STRUCTURAL ANALYSIS OF RNA INTERACTIONS WITHIN THE MURINE MusD TRANSPORT ELEMENT USING NUCLEAR MAGNETIC RESONANCE
Cassiah J. Cox1, Stuart F.J. Le Grice2, and John P. Marino1
1University of Maryland, College Park, Institute of Bioscience and Biotechnology Research, Rockville, MD
1National Institute of Standards and Technology, Gaithersburg, MD
2National Cancer Institute-Frederick, Frederick, MD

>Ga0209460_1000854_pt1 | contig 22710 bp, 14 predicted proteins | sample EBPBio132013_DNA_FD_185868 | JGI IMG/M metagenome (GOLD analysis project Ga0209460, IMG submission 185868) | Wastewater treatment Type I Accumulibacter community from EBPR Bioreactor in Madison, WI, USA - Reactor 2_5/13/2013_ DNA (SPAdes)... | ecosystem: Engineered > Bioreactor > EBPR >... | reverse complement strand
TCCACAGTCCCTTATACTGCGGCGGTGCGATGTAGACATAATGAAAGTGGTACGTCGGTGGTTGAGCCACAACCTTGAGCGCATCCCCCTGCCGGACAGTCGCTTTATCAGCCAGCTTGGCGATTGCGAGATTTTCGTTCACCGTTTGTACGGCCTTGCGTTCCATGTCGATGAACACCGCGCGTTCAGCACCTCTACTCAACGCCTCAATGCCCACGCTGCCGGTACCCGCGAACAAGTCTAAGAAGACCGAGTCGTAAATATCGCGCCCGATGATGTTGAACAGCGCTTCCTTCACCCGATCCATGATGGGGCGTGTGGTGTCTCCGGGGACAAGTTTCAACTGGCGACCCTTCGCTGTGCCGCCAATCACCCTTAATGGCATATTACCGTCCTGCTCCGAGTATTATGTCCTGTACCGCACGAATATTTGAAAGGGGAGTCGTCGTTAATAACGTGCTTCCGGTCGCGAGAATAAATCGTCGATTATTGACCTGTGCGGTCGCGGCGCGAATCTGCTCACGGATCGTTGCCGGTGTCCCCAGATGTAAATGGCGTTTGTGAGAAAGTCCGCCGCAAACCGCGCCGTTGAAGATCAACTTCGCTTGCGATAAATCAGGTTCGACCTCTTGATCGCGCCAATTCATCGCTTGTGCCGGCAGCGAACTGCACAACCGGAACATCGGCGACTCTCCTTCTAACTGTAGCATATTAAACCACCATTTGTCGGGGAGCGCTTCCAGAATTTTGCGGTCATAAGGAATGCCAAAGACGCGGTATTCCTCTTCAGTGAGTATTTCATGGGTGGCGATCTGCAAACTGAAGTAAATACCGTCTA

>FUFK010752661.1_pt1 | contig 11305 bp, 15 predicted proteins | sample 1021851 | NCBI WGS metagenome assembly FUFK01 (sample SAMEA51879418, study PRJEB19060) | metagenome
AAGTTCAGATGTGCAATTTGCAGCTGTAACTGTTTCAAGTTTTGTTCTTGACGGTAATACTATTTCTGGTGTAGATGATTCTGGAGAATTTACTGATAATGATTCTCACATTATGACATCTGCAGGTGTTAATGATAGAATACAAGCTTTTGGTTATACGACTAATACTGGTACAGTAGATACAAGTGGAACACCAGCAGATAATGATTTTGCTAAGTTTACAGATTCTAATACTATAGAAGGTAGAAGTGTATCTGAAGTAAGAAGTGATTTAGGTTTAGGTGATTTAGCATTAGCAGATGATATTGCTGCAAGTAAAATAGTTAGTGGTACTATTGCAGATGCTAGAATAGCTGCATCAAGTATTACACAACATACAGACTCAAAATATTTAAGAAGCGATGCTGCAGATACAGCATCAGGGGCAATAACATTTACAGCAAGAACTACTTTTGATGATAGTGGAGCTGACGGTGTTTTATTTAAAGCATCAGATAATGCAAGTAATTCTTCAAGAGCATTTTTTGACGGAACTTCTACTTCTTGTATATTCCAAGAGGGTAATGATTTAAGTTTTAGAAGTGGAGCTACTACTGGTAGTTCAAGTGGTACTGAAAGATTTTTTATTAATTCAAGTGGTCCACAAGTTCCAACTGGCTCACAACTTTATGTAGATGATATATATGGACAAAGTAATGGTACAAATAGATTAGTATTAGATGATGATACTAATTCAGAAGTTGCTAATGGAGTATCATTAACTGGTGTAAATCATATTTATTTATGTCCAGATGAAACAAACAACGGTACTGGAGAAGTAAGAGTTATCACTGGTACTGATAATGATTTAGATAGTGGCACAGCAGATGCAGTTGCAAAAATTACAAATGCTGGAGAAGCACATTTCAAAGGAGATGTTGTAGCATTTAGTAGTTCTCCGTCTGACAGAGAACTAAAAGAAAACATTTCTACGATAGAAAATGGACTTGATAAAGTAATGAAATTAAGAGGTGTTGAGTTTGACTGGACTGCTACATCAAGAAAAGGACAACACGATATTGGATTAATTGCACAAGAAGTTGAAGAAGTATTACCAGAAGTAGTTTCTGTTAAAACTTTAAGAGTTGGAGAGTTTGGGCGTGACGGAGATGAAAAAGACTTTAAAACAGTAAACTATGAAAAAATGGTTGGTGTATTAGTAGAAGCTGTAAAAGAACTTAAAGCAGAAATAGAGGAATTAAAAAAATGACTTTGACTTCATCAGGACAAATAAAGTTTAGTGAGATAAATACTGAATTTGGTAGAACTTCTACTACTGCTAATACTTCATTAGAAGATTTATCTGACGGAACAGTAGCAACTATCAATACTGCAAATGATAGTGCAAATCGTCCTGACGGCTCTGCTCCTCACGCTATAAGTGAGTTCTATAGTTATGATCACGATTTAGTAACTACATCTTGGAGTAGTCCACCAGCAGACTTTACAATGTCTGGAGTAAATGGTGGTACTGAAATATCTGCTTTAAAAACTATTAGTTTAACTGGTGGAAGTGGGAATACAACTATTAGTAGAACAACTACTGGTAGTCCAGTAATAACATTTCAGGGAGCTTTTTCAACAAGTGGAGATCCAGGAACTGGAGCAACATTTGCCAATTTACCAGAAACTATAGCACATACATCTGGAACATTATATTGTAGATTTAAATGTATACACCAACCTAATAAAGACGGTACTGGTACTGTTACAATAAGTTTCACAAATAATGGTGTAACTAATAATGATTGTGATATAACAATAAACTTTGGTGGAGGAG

In most retroviruses, a 3’ untranslated region of the viral genome functions as an RNA export element called the Constitutive Transport Element (CTE). The CTE has been shown to facilitate nuclear export via interactions with other viral and/or cellular factors. However, the mechanisms employed by retroviruses to export the unspliced genomic mRNA out of the nucleus are complex and remain unclear, creating a need for methods to characterize these systems. Endogenous retroviruses, such as the Type D murine LTR-retorotransposon (MusD) share ancestry and genomic organization with retroviruses and can provide valuable information about the replication and evolution of retroviruses. MusD contains an RNA export element with CTE-like activity similar to retroviruses. The secondary structure of the MusD RNA Transport Element (MTE) and two classes of possible tertiary interactions were reported by colleagues who used chemical probing strategies to characterize the MTE. The presumed interactions and structural motifs are believed to be essential to its function in mediating RNA transport. Although, chemical probing strategies have significantly advanced our ability to rapidly determine the secondary structure of large regulatory RNA elements, translating this information into an accurate three-dimensional RNA structure remains a difficult challenge. However, Nuclear Magnetic Resonance (NMR) structural analysis can provide unambiguous information that sheds light on how these elements structurally serve as recognition elements for cellular export machinery. Accordingly, we are utilizing high resolution NMR to measure the tertiary interactions predicted based on earlier chemical probing data reported: a kissing complex between hairpin loops IL8 and L3, and a pseudoknot. One-dimensional and two-dimensional NMR measurements collected on isolated RNA hairpins from the MTE, IL8 and L3, confirm the proposed kissing complex. Structurally, this interaction could be unique from others that have been characterized.